“It comes down to this: U.S. landowners, historically, are used to standing alone,” said Ness, who is a grain farmer in eastern Alberta.
“In Canada, I like to think we still have the pioneering spirit, to depend on our neighbours for survival. Americans tend to be more individualistic. They are not as open to working as a group. So you need hundreds of [individuals] hiring hundreds of lawyers, instead of working together.”
Many landowners want to deal
Ness said the general consensus within his pipeline-landowner association is to negotiate a commercial deal with TransCanada. Protests, like those by Nebraska landowners, are not in the works.
“Oh, heavens no, we’re not into fighting,” said Ness. “We are not anti-pipeline.”
That frustrates May, who said she will organize activism and civil disobedience against Energy East. She's given speeches at town halls about the pipeline at the University of Winnipeg and in St. Norbert.
"I’m absolutely anti-pipeline and I would not join a landowners association that was promoting it," said May. “We will work to resist this.”
May is among 90 Manitobans that have applied to the NEB to be intervenors at a hearing that will recommend whether Energy East goes forward. The intervenors include the Manitoba Metis Federation, Dakota Tipi and Sagkeeng First Nations, the Green Party of Manitoba, the Manitoba Energy Justice Coalition, and the Wilderness Committee.
“We don’t get to make decisions on what Alberta does with the tar sands and the devastation they execute, because it’s provincial jurisdiction,” said Reder, with the Wilderness Committee in Winnipeg.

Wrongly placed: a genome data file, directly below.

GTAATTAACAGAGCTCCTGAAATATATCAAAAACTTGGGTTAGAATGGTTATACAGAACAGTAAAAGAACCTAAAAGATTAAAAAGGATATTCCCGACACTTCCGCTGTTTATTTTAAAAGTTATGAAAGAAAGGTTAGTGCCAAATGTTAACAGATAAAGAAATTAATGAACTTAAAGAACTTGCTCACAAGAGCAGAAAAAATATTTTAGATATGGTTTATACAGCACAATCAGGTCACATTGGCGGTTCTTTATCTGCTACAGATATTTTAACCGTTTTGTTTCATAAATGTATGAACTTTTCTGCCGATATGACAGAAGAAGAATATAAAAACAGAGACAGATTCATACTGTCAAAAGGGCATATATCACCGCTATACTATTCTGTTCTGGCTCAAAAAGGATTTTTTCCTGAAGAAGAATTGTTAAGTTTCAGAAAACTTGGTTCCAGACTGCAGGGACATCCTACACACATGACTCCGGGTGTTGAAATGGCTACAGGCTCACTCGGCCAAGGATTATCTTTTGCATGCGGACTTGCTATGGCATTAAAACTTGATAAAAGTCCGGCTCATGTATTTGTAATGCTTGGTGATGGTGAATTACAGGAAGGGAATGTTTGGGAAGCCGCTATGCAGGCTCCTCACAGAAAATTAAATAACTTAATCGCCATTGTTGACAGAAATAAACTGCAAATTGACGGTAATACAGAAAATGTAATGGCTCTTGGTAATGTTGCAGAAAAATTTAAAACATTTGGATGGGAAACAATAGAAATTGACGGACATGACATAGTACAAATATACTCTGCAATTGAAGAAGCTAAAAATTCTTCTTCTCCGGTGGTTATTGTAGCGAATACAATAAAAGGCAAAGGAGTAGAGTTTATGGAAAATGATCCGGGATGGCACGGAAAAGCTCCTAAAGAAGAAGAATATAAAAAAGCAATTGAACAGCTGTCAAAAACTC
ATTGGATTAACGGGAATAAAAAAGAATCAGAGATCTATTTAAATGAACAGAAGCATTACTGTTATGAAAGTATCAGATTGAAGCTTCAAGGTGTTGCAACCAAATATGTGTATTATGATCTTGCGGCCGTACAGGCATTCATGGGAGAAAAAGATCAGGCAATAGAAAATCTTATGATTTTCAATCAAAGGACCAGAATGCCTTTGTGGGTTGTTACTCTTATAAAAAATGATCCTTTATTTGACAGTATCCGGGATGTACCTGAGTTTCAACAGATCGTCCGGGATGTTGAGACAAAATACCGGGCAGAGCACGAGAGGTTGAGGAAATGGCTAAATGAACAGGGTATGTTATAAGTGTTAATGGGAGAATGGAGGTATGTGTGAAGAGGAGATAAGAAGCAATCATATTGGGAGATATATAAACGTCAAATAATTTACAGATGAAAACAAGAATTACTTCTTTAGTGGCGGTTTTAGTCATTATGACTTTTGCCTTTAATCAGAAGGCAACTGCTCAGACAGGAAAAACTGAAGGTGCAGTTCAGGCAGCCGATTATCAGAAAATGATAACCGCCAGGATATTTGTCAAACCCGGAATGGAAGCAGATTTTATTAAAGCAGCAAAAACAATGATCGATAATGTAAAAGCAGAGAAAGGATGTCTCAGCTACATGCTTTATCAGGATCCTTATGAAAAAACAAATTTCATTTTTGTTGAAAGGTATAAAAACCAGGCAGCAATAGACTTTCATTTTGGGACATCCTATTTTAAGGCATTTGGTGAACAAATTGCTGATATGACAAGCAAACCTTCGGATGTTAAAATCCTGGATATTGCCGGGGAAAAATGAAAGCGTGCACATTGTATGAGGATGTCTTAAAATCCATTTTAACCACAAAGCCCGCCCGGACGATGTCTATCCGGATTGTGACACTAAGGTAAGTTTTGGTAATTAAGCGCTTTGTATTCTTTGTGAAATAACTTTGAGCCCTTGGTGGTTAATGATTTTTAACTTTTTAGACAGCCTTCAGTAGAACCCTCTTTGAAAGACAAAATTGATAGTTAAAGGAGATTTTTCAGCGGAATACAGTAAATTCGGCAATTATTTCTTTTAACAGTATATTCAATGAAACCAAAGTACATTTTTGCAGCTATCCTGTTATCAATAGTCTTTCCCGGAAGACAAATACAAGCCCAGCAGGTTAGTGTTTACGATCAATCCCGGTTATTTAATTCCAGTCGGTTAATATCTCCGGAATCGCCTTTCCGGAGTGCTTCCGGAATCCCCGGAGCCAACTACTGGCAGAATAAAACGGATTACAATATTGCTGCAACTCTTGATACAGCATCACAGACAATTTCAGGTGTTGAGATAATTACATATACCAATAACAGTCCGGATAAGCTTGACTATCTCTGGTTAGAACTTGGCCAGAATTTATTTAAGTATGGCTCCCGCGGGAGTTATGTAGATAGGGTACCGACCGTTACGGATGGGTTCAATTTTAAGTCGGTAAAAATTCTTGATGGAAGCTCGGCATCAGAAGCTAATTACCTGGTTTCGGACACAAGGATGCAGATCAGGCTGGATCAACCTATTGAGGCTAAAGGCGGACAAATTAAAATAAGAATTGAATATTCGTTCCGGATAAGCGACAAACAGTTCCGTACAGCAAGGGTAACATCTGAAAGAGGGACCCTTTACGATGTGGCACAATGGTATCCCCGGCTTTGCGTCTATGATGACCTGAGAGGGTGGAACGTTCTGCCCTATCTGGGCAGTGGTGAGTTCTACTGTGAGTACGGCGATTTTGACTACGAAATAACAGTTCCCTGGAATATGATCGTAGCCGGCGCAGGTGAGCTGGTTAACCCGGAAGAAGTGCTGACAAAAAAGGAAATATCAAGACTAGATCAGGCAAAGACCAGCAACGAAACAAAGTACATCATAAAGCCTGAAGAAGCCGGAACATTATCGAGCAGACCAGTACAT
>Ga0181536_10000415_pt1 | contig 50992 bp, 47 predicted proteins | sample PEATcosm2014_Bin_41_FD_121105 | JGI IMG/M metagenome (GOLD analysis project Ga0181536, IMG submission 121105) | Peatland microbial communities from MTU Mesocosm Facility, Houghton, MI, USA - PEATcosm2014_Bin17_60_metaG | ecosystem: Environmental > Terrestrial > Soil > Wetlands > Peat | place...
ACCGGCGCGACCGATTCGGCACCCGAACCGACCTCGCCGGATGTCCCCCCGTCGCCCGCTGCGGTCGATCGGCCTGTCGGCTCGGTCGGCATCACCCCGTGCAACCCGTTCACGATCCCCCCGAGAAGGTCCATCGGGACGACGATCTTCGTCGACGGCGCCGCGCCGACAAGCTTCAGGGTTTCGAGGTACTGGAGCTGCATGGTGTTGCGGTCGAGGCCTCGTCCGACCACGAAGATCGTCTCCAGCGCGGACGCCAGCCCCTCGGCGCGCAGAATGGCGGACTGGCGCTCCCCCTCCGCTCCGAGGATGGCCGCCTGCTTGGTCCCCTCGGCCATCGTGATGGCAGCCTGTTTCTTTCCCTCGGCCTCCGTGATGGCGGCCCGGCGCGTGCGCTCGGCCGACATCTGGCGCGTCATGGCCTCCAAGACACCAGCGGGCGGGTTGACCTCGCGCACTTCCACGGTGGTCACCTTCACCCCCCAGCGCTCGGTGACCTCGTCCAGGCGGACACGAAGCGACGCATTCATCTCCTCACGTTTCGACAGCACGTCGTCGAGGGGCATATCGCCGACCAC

“Our first opportunity to raise objections was the Trans Mountain and the Northern Gateway pipelines and now, we’ll have Energy East,” he said.
Pipeline opponents over-blown?
Energy East spokesperson Tim Duboyce said “professionalized opponents” are over-blowing the issue.
“There are opponents of this project that try to paint a picture of pipelines splitting open in a farmer’s field or under a waterway or something,” said Duboyce. “It doesn’t happen.”
Duboyce defended TransCanada’s track record, saying the existing portion of Keystone pipeline — also a converted natural gas pipeline— has moved over 700 million barrels of oil since 2010 and has had “only 14 leaks.”
“All happened on our property in above ground facilities, primarily pump stations. None escaped into the environment and there was no damage to anyone’s property but our own. It was captured in capturing basins in small quantities,” said Duboyce.
Due to an NEB website malfunction, the time frame to apply for intervenor status at public hearings about Energy East has been extended from March 10 to 17. But May is not optimistic about the NEB’s pipeline review.
“The intervener status process in my opinion is completely anti-democratic and is used to control and shut out most of the public,” she said.
Under sweeping changes brought in by the Harper government, pipeline hearing applicants can be thrown out, and often are if deemed indirectly affected by the pipeline. Those who primarily wish to raise concerns about climate change or the expansion of the oil sands are also not permitted.
With files from Mychaylo Prystupa.